When Boudicca and her daughters led the Iceni revolt against the Romans in 60-61 AD, they were bucking a trend as old as civilisation. In most societies, war was considered the sole preserve of men--women, it was thought, lacked the necessary strength and aggression and were better suited to caring and nurturing roles. But that all changed last century, when the largest conflicts the world has ever seen drew huge numbers of men to the front lines and women were required to take up roles, both in the military and as civilians, with an increasing level of responsibility.
Florence Nightingale took the first big step towards securing a permanent role for women in warfare when she introduced female nurses into military hospitals during the Crimean War. Her work led to the formation of the first military nursing units, and British, US, Australian and Canadian nurses subsequently served in both world wars. Working in units attached to the three services, nurses developed specialist skills to suit every area of combat: the 'Flying Nightingales', the RAF nurses, were renowned for their treatment of burn victims and the aeromedical evacuation techniques used during the Battle of Britain.
During the First World War, a number of voluntary organisations of British women supported the military nurses. Voluntary Aid Detachments, divisions of the British Red Cross, provided supplementary medical aid in hospitals at home and abroad. And the First Aid Nursing Yeomanry provided a link between front-line fighting units and field hospitals, driving ambulances and running soup kitchens and canteens. Members of the latter won numerous medals for bravery, including 17 Military Medals.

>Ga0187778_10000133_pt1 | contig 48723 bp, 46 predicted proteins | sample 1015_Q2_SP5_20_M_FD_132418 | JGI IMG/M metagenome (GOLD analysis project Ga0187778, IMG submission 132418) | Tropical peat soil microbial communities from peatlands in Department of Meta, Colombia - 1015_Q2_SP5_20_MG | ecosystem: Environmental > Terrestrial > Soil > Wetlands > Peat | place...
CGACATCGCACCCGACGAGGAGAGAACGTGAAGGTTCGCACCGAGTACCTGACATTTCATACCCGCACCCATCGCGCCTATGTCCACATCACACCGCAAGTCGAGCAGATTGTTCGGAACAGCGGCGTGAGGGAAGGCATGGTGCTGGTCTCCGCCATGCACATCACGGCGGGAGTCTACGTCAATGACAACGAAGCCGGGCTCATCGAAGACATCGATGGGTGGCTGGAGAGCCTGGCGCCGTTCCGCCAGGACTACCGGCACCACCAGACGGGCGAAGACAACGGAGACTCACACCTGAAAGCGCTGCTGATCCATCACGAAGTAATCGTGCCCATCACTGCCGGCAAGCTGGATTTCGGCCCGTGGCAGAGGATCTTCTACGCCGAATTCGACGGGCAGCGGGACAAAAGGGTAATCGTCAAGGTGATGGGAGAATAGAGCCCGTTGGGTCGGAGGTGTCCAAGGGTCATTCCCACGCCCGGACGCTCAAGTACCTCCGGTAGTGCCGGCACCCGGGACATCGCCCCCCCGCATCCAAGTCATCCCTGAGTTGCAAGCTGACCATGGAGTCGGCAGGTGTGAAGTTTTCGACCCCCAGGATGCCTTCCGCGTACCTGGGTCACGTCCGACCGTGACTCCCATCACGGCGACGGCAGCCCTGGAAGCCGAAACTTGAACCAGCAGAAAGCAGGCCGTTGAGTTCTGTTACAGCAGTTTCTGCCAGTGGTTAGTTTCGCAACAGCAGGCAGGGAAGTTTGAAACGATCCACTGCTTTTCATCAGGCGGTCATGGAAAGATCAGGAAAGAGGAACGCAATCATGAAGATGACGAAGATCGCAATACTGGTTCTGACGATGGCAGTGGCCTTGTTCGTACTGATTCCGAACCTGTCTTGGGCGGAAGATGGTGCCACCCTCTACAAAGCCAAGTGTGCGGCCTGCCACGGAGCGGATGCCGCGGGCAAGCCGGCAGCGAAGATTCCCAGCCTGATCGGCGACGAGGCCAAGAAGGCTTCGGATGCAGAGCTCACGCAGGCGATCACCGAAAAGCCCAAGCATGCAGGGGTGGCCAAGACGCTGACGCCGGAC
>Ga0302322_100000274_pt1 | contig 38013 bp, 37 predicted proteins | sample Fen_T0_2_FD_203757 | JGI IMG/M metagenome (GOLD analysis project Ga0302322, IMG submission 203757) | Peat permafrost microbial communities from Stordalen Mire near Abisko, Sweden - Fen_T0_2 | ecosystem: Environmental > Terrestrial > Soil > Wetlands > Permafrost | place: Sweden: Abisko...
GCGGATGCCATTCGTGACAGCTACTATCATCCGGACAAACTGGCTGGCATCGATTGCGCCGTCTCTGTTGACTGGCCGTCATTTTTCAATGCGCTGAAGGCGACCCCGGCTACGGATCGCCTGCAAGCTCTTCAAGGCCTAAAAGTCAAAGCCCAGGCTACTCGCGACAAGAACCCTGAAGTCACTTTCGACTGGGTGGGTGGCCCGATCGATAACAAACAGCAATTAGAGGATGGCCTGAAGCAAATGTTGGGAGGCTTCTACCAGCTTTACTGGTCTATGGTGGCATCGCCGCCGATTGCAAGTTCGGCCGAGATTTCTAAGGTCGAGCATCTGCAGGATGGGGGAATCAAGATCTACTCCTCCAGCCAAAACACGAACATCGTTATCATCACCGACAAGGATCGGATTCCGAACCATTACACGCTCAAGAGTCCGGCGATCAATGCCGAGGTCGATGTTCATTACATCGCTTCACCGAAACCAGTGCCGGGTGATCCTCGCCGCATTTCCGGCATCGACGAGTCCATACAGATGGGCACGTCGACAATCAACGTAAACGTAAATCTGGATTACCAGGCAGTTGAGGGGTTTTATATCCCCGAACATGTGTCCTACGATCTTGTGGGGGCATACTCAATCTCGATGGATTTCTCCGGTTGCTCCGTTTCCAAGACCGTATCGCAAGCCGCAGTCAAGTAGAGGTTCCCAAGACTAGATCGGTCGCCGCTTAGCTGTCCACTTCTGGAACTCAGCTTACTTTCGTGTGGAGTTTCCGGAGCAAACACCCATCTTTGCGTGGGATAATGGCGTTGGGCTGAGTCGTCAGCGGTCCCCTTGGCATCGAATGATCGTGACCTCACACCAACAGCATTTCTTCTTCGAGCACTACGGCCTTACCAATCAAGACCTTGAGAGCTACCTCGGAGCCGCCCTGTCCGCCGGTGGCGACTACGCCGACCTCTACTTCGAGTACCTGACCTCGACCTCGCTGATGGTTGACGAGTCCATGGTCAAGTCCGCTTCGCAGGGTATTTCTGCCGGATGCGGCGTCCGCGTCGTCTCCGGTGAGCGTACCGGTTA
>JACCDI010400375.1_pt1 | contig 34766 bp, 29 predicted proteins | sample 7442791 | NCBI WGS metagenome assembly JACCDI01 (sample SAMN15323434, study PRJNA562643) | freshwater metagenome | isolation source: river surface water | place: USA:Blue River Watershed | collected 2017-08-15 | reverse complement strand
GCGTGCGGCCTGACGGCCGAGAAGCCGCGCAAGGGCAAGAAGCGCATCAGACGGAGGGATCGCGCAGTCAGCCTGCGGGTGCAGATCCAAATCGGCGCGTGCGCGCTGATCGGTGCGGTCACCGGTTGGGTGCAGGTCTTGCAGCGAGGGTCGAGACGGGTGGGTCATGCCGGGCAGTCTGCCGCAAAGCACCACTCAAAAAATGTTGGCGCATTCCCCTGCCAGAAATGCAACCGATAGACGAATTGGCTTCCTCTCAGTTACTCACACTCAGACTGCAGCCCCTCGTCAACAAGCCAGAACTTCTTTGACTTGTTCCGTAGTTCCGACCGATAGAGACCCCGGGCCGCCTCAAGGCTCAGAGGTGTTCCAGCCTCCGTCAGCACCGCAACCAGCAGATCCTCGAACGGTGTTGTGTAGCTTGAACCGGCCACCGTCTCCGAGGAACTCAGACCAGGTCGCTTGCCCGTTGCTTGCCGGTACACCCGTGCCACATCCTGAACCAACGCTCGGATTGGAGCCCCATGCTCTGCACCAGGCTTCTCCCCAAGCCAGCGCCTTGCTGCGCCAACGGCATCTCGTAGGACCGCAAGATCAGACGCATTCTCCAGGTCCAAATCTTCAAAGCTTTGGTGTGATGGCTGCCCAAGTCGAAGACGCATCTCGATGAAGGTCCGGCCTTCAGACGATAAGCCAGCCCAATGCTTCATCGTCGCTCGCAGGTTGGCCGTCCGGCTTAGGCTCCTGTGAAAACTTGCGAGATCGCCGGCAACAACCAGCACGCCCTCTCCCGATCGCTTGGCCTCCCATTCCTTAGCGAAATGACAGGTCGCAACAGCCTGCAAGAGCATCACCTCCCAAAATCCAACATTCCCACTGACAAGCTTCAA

At the outbreak of the First World War, the British government was reluctant to recruit women for any military or quasi-military role other than nursing. But British women showed enormous enthusiasm for the war effort and the authorities subsequently allowed them to work in supporting roles as volunteers. The first were members of the Women's Legion, who served at home with the forces as cooks, waitresses and ambulance drivers. Although not officially part of the Army, it was organised along military lines and went on to become the largest women's voluntary organisation in the UK at the time, with more than 6,000 members.
As casualties mounted, the government decided to form voluntary organisations for women in the three services to replace the men who were needed for the front line. In the Women's Army Auxiliary Corps (WAAC), the Women's Royal Naval Service (WRNS) and the Women's Royal Air Force (WRAF), they worked as cooks, telephonists, clerks, drivers and in other administrative roles. Most were stationed in the UK, although some members of the WAAC served in the British Expeditionary Force (BEF) in France. Although they were not combatants, some of those who served in the WAAC had to endure heavy artillery and bombing while in France with the BEF and were awarded the Military Medal for gallantry.
The women's services were disbanded after the war, but the threat from Nazi Germany changed everything. The WRNS and WRAF were recommissioned in the late 1930s, along with the new Auxiliary Territorial Service, whose 250,000 members provided support to the Army. From 1941, women aged between 19 and 31 were liable for military service. There were exemptions for married women and those with children under the age of 14. Again, they didn't have front-line roles, but their duties were greatly extended from those of the First World War, and they played a vital part in planning and running operations both at home and abroad.
Members of the Special Operations Executive (SOE) undertook highly skilled and top-secret activities including forging documents for agents' cover and coding and signals work. From 1942, female members of the SOE were sent to Europe to help resistance movements, and by the end of the war they bad extended their service to North Africa, India and the Far East. …